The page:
Player feature: Brandon McDonald
In a sport often ruled by smaller men, D.C. United's Brandon McDonald towers over teammates and opposing attackers alike. The 6-foot-1 defender's chiseled frame and unmistakable blonde mohawk serve as a clear warning for those bold enough to venture deep into the heart of the Black-and-Red defense: Enter at your own risk.
He is, to be direct, the perfectly hulking image of masculinity.
But in hearing McDonald tell his story, a softer side of D.C.'s hardest player quickly emerges. He is also a mama's boy.
McDonald's mother was a standout athlete - even earning a spot on the boys soccer team - at the same Glendale, Arizona high school he would attend two decades later, and the 26-year-old credits much of his physical prowess to her 'athletic genes'. The University of San Francisco alum also points to his grandmother, who was primarily responsible for raising him, as a source of the dogged determination that permeates McDonald’s game.
"My grandmother raised nine kids pretty much by herself," notes the central defender, clearly in awe of the incredible feat. "To be honest, I think I get the fight and the passion from my mom and grandmother."
McDonald also owes his start in soccer to his grandmother. At just five years of age, it was she who enrolled the precocious youngster in a youth program along with his sister and cousins. But what started as a family activity quickly turned into much more. In Arizona's Sereno Golden Eagles, McDonald played for one of the most successful youth teams of the past decade. Alongside future professionals Robbie Findley, Michael Gavin and Rob Valentino, McDonald and the Golden Eagles won eight state championships, four regional titles and finished as national runners-up twice during a near-decade of dominance.
Beyond serving as a solid foundation for his future in Major League Soccer, McDonald's highly decorated youth career - in which he was selected to the U.S. Under-17 player pool - doubled as an amazing education in the world's game. Coaches from Scotland, England and even Croatia lent a variety of elements to McDonald's burgeoning skill-set, as the physically gifted youngster turned into a student of the sport. It's a trait McDonald hasn't abandoned in his days as a professional.
"Your physical attributes can only get you so far," says McDonald, who rates FC Barcelona matches as must-see television. "When you get to these higher levels, it's all about your brain, your mental capacity and how quick you are able to process and do things. For me it's all about learning the game and being a student of your craft."
If McDonald labels himself a student of the game, he likely could not have picked a better spot to start his professional career. Taken by the Los Angeles Galaxy in third round of the 2008 MLS SuperDraft, the then-rookie shared a locker room with David Beckham and Landon Donovan while taking instruction from Bruce Arena. After a season in Hollywood McDonald moved to San Jose, where the Earthquakes finally gave him the chance to play on a regular basis. McDonald made the most of the opportunity, starting 28 matches in 2010 as the Northern California side advanced to the Eastern Conference Finals. Despite the team's success, improved depth along San Jose's back line made playing time difficult to come by in 2011 and - in need of cap space - the 'Quakes began looking to make a deal involving the talented back.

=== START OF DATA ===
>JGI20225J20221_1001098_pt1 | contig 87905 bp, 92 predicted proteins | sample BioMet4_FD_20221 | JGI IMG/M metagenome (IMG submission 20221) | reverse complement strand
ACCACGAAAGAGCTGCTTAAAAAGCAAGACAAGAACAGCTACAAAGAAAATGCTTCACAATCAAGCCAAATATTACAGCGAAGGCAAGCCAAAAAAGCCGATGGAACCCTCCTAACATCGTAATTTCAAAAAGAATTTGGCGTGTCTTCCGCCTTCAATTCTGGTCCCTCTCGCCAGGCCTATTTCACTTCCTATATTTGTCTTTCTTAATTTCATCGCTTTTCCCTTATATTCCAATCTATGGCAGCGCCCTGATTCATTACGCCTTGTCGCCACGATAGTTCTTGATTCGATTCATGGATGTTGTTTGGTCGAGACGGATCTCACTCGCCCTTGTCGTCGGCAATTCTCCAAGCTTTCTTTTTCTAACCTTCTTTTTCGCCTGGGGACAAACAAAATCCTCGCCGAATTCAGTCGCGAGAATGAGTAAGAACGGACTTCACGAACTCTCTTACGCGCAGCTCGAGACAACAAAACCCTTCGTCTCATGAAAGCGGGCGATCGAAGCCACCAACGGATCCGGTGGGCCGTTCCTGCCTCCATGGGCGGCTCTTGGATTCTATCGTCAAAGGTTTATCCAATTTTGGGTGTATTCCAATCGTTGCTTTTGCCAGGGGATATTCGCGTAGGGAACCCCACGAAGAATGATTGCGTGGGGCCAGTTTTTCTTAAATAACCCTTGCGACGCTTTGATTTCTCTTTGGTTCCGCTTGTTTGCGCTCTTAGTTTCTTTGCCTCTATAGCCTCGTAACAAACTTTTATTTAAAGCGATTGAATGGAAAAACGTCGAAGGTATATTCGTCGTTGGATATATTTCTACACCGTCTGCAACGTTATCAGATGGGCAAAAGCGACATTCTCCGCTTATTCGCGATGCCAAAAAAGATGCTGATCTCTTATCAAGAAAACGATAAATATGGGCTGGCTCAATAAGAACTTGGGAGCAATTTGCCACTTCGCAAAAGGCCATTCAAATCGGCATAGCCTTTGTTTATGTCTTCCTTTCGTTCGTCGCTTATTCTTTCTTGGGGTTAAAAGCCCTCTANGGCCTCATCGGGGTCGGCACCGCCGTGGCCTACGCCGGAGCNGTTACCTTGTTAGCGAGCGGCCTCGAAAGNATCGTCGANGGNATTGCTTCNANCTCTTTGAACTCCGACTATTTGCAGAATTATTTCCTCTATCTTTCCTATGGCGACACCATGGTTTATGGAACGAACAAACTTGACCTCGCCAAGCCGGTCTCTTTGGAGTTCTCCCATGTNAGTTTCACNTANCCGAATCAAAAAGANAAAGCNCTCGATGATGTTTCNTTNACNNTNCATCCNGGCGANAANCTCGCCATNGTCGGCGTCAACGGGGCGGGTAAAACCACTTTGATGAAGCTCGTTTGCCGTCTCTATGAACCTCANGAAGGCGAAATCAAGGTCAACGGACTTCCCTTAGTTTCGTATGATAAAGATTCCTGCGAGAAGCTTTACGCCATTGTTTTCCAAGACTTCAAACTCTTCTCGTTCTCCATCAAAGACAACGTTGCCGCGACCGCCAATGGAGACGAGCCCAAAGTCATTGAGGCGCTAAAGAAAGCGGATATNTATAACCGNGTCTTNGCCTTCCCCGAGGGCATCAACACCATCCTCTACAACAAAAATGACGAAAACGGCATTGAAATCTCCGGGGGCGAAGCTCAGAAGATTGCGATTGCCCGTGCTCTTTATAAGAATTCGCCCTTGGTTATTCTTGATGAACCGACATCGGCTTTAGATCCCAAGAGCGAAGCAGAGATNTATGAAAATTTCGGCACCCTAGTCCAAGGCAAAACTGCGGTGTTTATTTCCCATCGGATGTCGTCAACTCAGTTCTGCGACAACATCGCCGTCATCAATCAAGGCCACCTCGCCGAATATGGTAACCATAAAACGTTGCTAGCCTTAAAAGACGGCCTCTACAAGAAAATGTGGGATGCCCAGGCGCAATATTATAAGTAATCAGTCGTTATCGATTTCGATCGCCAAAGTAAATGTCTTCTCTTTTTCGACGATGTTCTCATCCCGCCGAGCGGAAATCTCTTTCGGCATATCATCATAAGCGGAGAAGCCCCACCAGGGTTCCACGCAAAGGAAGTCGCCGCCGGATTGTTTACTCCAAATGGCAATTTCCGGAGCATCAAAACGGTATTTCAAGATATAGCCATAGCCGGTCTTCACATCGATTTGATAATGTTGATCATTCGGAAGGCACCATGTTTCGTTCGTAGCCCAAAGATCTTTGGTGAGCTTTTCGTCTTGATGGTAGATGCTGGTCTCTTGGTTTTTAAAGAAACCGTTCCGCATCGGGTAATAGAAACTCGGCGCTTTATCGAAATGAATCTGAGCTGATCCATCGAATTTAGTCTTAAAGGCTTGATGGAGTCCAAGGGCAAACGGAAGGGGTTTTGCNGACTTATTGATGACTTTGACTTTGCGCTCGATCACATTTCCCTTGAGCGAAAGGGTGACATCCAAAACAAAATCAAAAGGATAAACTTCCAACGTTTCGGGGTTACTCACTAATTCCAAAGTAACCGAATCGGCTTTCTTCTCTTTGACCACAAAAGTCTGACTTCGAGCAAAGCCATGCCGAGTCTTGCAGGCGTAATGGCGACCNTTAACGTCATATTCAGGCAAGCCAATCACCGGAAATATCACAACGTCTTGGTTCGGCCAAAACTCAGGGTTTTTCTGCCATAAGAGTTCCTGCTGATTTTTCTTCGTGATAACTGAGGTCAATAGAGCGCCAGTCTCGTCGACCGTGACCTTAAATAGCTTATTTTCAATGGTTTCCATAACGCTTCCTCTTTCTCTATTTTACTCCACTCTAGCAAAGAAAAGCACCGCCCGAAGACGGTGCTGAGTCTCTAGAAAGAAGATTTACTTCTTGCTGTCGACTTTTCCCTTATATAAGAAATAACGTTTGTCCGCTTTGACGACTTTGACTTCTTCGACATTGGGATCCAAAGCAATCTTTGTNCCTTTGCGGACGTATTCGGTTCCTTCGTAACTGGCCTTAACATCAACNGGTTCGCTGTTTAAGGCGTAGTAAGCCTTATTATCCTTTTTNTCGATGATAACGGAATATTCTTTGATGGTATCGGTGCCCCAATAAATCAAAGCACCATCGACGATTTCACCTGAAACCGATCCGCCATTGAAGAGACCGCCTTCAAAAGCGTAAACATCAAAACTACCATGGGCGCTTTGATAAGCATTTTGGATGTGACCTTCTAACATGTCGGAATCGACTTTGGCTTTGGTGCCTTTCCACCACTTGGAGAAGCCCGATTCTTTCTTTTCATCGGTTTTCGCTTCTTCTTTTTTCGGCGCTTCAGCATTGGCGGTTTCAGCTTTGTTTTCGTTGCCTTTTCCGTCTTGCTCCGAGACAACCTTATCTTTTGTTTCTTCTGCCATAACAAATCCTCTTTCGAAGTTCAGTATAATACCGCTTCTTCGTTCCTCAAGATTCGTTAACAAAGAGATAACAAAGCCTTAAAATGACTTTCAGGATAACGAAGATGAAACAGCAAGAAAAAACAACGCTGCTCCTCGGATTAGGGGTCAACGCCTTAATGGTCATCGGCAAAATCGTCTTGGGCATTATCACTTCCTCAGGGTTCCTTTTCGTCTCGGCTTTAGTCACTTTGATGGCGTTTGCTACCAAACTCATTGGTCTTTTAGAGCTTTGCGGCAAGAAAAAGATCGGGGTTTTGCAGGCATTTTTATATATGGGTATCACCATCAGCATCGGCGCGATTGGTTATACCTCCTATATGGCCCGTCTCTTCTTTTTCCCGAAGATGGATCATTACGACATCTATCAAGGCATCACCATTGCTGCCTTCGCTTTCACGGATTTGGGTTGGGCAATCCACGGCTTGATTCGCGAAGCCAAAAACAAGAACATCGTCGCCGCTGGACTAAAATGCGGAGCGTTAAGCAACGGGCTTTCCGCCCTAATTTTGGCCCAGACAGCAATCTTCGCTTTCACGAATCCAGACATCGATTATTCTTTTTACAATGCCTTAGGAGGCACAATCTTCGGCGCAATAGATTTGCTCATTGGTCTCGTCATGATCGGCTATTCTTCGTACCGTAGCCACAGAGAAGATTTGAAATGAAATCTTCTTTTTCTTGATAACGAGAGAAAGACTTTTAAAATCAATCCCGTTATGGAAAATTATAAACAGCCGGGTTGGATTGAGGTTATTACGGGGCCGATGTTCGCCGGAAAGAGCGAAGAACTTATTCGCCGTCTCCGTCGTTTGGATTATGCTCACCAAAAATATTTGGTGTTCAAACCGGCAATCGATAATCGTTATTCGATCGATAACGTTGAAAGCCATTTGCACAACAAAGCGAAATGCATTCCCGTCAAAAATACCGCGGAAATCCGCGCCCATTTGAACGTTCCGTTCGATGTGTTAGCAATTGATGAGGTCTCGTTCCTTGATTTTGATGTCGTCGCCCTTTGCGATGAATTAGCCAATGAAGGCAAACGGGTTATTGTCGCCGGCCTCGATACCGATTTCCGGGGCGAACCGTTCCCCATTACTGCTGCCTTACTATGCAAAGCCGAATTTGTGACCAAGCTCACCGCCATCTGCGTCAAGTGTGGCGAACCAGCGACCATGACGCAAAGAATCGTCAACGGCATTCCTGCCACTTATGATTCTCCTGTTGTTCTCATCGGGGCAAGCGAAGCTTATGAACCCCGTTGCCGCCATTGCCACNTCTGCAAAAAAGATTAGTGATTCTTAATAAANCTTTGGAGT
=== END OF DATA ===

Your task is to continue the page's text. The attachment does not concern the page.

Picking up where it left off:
United General Manager Dave Kasper learned of the opportunity and, together with head coach Ben Olsen, decided to gamble. With just one year left on his contract there was no guarantee that McDonald would be a long-term solution in Washington, but - with D.C.'s defense struggling - Kasper pulled the trigger on a late June trade.
"We took a little bit of a risk," Kasper admitted from his office, recalling the decision to acquire a player on an expiring deal. "We gave up a pretty big asset in the allocation to get him, but we saw it as an opportunity to get a quality starting center back."
Once in D.C., it didn't take long for McDonald to prove United's front office right. The Black-and-Red conceded just twice in McDonald's first three matches with the club, this after having allowed seven goals over the three games immediately preceding his arrival. Eager to lock-up his services, D.C. inked McDonald to a new deal in late August.
"In any aspect of life it feels great to be wanted," McDonald said of the deal aimed at keeping in Washington for the long haul. "When you go somewhere you are wanted, that means you are appreciated. So for me it's about repaying what the club has given me. In my style of play I try to express everything about me on the field. I'm passionate and I work hard."
The hard work is paying off. Now a constant in Olsen's starting eleven, McDonald is morphing into a leader on the field and – perhaps more importantly - in D.C.'s youthful dressing room. It's a role the fifth-year pro embraces, especially with a group he profoundly believes in.
"There's respect and a genuine care for one another," McDonald says of United's close-knit dressing room. "We have so much to learn and grow as a group, but we can be special. If we just stay the course and keep moving in this direction, the sky is the limit."
This article was originally published in the May 16 issue of the Matchday Program